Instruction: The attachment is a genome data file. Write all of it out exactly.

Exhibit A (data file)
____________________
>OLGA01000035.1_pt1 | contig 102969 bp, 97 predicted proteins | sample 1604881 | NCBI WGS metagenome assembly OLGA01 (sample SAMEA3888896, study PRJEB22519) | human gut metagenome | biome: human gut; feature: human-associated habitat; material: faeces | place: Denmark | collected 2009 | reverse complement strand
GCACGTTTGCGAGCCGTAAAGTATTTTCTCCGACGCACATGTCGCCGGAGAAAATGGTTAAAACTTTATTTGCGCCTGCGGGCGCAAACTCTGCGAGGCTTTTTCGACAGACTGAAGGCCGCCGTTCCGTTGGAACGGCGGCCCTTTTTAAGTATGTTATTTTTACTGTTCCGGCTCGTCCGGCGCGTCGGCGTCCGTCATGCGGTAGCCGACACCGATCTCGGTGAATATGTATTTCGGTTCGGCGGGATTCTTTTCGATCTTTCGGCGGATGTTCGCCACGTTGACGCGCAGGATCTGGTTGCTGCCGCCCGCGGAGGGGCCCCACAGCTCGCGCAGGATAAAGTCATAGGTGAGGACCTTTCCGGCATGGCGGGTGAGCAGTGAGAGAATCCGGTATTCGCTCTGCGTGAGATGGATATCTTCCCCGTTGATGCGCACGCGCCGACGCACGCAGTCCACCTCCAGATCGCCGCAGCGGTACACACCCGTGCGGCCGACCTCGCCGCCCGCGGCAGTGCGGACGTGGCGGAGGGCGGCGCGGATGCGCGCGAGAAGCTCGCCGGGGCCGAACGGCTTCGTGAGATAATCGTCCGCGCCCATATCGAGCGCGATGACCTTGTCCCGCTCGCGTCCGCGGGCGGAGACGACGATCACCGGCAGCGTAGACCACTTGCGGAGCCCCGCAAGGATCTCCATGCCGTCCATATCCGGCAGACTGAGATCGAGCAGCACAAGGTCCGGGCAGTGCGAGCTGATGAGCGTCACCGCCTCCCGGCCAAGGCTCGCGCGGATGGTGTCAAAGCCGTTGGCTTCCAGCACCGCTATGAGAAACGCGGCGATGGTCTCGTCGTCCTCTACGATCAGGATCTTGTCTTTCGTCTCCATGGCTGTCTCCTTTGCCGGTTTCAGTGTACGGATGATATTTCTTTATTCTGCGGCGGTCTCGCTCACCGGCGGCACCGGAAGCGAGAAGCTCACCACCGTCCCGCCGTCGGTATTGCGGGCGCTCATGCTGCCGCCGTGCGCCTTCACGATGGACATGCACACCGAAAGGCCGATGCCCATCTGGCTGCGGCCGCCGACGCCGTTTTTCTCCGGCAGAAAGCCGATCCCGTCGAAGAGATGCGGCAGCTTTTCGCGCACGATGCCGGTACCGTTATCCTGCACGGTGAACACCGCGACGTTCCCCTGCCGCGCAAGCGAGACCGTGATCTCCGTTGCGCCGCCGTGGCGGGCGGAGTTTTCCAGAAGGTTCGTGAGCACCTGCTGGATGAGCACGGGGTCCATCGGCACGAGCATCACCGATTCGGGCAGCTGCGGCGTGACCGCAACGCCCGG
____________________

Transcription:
>OLGA01000035.1_pt1 | contig 102969 bp, 97 predicted proteins | sample 1604881 | NCBI WGS metagenome assembly OLGA01 (sample SAMEA3888896, study PRJEB22519) | human gut metagenome | biome: human gut; feature: human-associated habitat; material: faeces | place: Denmark | collected 2009 | reverse complement strand
GCACGTTTGCGAGCCGTAAAGTATTTTCTCCGACGCACATGTCGCCGGAGAAAATGGTTAAAACTTTATTTGCGCCTGCGGGCGCAAACTCTGCGAGGCTTTTTCGACAGACTGAAGGCCGCCGTTCCGTTGGAACGGCGGCCCTTTTTAAGTATGTTATTTTTACTGTTCCGGCTCGTCCGGCGCGTCGGCGTCCGTCATGCGGTAGCCGACACCGATCTCGGTGAATATGTATTTCGGTTCGGCGGGATTCTTTTCGATCTTTCGGCGGATGTTCGCCACGTTGACGCGCAGGATCTGGTTGCTGCCGCCCGCGGAGGGGCCCCACAGCTCGCGCAGGATAAAGTCATAGGTGAGGACCTTTCCGGCATGGCGGGTGAGCAGTGAGAGAATCCGGTATTCGCTCTGCGTGAGATGGATATCTTCCCCGTTGATGCGCACGCGCCGACGCACGCAGTCCACCTCCAGATCGCCGCAGCGGTACACACCCGTGCGGCCGACCTCGCCGCCCGCGGCAGTGCGGACGTGGCGGAGGGCGGCGCGGATGCGCGCGAGAAGCTCGCCGGGGCCGAACGGCTTCGTGAGATAATCGTCCGCGCCCATATCGAGCGCGATGACCTTGTCCCGCTCGCGTCCGCGGGCGGAGACGACGATCACCGGCAGCGTAGACCACTTGCGGAGCCCCGCAAGGATCTCCATGCCGTCCATATCCGGCAGACTGAGATCGAGCAGCACAAGGTCCGGGCAGTGCGAGCTGATGAGCGTCACCGCCTCCCGGCCAAGGCTCGCGCGGATGGTGTCAAAGCCGTTGGCTTCCAGCACCGCTATGAGAAACGCGGCGATGGTCTCGTCGTCCTCTACGATCAGGATCTTGTCTTTCGTCTCCATGGCTGTCTCCTTTGCCGGTTTCAGTGTACGGATGATATTTCTTTATTCTGCGGCGGTCTCGCTCACCGGCGGCACCGGAAGCGAGAAGCTCACCACCGTCCCGCCGTCGGTATTGCGGGCGCTCATGCTGCCGCCGTGCGCCTTCACGATGGACATGCACACCGAAAGGCCGATGCCCATCTGGCTGCGGCCGCCGACGCCGTTTTTCTCCGGCAGAAAGCCGATCCCGTCGAAGAGATGCGGCAGCTTTTCGCGCACGATGCCGGTACCGTTATCCTGCACGGTGAACACCGCGACGTTCCCCTGCCGCGCAAGCGAGACCGTGATCTCCGTTGCGCCGCCGTGGCGGGCGGAGTTTTCCAGAAGGTTCGTGAGCACCTGCTGGATGAGCACGGGGTCCATCGGCACGAGCATCACCGATTCGGGCAGCTGCGGCGTGACCGCAACGCCCGG